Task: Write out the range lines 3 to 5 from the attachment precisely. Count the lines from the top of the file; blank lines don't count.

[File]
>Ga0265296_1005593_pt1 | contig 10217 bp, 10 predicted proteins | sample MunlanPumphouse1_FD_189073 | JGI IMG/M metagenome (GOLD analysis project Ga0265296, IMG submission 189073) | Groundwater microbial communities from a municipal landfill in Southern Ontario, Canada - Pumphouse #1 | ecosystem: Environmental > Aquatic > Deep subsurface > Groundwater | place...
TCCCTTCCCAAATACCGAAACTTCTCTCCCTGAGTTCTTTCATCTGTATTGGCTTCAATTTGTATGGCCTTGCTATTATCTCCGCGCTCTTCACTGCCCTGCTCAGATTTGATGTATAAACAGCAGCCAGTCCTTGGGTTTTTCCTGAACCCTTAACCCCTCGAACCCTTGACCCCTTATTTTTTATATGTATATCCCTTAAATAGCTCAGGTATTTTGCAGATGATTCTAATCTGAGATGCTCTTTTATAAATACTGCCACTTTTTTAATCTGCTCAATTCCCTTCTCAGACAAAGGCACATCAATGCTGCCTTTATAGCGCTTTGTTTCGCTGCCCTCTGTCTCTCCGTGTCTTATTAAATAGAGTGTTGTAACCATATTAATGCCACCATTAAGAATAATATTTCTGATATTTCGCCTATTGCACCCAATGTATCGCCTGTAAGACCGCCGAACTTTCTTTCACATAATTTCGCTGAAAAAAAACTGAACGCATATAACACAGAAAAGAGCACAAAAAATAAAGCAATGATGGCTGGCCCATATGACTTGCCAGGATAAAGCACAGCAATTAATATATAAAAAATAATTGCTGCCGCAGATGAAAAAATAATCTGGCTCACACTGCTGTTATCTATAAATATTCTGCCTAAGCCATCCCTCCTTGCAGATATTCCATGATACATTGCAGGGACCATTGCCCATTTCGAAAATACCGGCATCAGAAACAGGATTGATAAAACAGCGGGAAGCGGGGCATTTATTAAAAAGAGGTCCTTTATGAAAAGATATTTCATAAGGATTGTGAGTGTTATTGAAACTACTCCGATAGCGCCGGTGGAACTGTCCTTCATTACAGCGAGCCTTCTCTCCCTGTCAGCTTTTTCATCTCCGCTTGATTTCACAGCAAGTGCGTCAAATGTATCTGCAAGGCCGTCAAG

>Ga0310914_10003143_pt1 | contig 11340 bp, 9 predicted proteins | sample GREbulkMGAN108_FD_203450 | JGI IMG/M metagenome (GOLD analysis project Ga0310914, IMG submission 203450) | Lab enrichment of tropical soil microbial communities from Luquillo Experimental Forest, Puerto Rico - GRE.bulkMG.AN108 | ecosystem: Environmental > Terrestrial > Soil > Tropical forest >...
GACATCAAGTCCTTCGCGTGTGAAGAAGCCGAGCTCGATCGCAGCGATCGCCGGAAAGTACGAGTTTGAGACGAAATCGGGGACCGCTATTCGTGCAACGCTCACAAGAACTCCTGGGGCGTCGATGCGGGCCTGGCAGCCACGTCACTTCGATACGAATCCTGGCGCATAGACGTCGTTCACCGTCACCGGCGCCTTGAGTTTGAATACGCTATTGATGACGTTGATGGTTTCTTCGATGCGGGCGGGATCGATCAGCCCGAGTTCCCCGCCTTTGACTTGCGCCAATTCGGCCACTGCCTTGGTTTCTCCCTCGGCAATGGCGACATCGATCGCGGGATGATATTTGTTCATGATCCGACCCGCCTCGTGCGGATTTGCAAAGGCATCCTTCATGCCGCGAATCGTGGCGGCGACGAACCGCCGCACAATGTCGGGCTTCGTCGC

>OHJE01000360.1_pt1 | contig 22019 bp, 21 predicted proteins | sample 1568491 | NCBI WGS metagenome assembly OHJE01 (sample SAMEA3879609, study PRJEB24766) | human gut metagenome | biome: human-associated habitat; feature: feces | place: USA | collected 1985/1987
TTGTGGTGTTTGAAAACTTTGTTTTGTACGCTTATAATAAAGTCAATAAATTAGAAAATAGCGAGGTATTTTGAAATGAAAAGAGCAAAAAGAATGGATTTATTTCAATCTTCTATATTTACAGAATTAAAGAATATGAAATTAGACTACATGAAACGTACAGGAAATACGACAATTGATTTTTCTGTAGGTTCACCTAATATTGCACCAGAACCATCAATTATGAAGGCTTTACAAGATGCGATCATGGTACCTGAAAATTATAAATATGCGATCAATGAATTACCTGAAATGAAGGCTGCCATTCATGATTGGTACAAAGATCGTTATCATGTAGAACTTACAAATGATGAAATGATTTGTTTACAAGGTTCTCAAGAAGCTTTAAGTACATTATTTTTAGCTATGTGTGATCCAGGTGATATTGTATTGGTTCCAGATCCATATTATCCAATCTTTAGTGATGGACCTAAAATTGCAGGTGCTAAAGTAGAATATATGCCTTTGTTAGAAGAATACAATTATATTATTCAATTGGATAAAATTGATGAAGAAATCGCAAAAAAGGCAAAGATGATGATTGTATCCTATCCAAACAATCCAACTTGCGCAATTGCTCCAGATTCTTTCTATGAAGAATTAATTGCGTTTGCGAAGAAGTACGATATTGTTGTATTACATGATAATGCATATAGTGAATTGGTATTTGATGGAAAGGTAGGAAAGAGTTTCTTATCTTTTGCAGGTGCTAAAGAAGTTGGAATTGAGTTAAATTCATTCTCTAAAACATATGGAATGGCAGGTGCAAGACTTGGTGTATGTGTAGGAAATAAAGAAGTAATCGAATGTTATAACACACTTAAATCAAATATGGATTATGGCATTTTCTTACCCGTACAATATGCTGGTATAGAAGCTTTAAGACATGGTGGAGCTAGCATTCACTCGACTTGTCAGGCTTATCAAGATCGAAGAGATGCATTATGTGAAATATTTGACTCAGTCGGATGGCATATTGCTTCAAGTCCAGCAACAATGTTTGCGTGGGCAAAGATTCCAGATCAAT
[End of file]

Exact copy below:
>Ga0310914_10003143_pt1 | contig 11340 bp, 9 predicted proteins | sample GREbulkMGAN108_FD_203450 | JGI IMG/M metagenome (GOLD analysis project Ga0310914, IMG submission 203450) | Lab enrichment of tropical soil microbial communities from Luquillo Experimental Forest, Puerto Rico - GRE.bulkMG.AN108 | ecosystem: Environmental > Terrestrial > Soil > Tropical forest >...
GACATCAAGTCCTTCGCGTGTGAAGAAGCCGAGCTCGATCGCAGCGATCGCCGGAAAGTACGAGTTTGAGACGAAATCGGGGACCGCTATTCGTGCAACGCTCACAAGAACTCCTGGGGCGTCGATGCGGGCCTGGCAGCCACGTCACTTCGATACGAATCCTGGCGCATAGACGTCGTTCACCGTCACCGGCGCCTTGAGTTTGAATACGCTATTGATGACGTTGATGGTTTCTTCGATGCGGGCGGGATCGATCAGCCCGAGTTCCCCGCCTTTGACTTGCGCCAATTCGGCCACTGCCTTGGTTTCTCCCTCGGCAATGGCGACATCGATCGCGGGATGATATTTGTTCATGATCCGACCCGCCTCGTGCGGATTTGCAAAGGCATCCTTCATGCCGCGAATCGTGGCGGCGACGAACCGCCGCACAATGTCGGGCTTCGTCGC

>OHJE01000360.1_pt1 | contig 22019 bp, 21 predicted proteins | sample 1568491 | NCBI WGS metagenome assembly OHJE01 (sample SAMEA3879609, study PRJEB24766) | human gut metagenome | biome: human-associated habitat; feature: feces | place: USA | collected 1985/1987